Avondale Adds Senior Analyst
Investment banking and wealth management firm Avondale Partners recently announced the addition of Donald Ellis, PharmD, as a senior ana-lyst covering the specialty pharmaceuticals and bio-pharmaceuticals sectors for the firm.
Ellis spent 10 years in medical practice as a clinical pharmacologist with the VA
Medical Center and Kaiser Permanente hospital systems in California, followed by 16 years in equity research and four years in financial service consulting. El-lis earned his undergraduate degree in Chemistry and Doctorate in Pharmacy from the University of Southern Califor-nia. He also holds an MBA from the Uni-versity of San Diego.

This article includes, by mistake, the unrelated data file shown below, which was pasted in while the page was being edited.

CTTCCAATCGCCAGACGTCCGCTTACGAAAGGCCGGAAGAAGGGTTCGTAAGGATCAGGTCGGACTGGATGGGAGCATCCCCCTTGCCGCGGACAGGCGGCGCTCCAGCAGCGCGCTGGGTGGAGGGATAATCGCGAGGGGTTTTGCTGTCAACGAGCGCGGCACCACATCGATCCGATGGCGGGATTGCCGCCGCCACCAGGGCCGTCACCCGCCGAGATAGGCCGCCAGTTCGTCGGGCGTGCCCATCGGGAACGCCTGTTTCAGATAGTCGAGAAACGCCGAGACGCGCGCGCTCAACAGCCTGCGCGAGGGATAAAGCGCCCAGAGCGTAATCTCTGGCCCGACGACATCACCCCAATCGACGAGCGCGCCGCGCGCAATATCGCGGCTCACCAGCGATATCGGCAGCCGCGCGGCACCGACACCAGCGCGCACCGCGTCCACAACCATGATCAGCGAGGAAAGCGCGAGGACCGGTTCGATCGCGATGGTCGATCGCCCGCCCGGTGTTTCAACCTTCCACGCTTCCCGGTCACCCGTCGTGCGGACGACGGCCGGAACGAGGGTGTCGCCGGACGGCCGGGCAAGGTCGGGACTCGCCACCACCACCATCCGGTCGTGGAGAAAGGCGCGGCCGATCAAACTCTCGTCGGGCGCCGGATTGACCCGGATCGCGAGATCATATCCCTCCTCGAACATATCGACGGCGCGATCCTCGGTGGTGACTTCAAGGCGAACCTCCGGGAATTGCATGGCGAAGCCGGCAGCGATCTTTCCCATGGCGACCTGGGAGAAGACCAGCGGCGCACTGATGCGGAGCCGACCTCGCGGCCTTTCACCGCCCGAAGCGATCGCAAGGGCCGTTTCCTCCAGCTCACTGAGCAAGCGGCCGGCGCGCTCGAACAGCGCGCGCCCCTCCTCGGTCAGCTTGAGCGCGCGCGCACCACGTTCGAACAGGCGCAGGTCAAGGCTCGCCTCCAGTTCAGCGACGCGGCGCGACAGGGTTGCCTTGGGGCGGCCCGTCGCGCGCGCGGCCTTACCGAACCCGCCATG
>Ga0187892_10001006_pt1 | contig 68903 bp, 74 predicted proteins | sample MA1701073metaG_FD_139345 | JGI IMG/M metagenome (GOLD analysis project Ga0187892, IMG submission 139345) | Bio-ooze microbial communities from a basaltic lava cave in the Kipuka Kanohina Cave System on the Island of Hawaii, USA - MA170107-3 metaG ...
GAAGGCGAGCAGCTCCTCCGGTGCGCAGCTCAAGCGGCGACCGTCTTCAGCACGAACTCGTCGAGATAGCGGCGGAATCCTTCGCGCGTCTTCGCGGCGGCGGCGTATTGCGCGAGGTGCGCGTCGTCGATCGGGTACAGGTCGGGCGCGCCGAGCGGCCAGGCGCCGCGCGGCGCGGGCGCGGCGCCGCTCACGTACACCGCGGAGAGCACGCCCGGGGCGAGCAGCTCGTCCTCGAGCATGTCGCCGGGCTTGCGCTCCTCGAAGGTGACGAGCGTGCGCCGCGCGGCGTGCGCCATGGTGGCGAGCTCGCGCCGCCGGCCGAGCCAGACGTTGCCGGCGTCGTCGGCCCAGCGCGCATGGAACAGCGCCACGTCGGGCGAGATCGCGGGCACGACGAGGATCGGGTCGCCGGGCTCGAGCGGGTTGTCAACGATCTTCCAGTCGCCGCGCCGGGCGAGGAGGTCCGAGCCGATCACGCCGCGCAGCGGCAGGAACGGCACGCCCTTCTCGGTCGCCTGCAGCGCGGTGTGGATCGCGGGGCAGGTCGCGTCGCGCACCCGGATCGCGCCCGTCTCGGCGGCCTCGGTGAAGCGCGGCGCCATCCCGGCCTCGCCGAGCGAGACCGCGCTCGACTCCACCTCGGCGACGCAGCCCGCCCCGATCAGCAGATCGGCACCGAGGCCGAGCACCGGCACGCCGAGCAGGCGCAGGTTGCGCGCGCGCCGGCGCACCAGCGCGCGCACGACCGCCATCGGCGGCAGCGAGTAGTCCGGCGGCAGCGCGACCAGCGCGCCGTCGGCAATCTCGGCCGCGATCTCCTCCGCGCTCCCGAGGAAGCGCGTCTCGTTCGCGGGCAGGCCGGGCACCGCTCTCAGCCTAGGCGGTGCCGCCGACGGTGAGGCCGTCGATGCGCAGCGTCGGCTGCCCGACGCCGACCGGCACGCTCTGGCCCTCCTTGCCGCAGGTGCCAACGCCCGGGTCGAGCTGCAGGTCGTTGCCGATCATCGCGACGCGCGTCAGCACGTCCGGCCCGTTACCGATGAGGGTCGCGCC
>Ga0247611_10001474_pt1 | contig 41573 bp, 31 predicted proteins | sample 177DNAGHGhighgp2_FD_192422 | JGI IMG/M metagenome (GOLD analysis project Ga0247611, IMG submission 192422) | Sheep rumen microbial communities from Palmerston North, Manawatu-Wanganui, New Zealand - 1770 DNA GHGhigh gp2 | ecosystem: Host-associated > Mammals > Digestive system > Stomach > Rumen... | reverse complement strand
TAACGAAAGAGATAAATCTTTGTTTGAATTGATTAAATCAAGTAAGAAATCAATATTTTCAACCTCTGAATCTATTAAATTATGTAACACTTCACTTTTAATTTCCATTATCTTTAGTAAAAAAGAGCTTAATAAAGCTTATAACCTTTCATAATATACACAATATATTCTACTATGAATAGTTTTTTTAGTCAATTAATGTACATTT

Aspen Dental Opens New Area Office
On June 5, a new Aspen Dental of-fice is opening in Murfreesboro at 2711
Medical Center Parkway. Meharry gradu-ate JoKeidre Butler, DDS, will serve as lead dentist for the new office, which of-fers a full range of services from exams and hygiene services to treatment of periodontal disease, extractions, fillings, oral surgery, dentures, crown and bridge work, and whitening. The Murfreesboro practice is one out of 19 Aspen Dental-branded locations in Tennessee, a state where 94 percent of the counties have dental health professional shortage ar-eas as designated by the U.S. Depart-ment of Health and Human Services.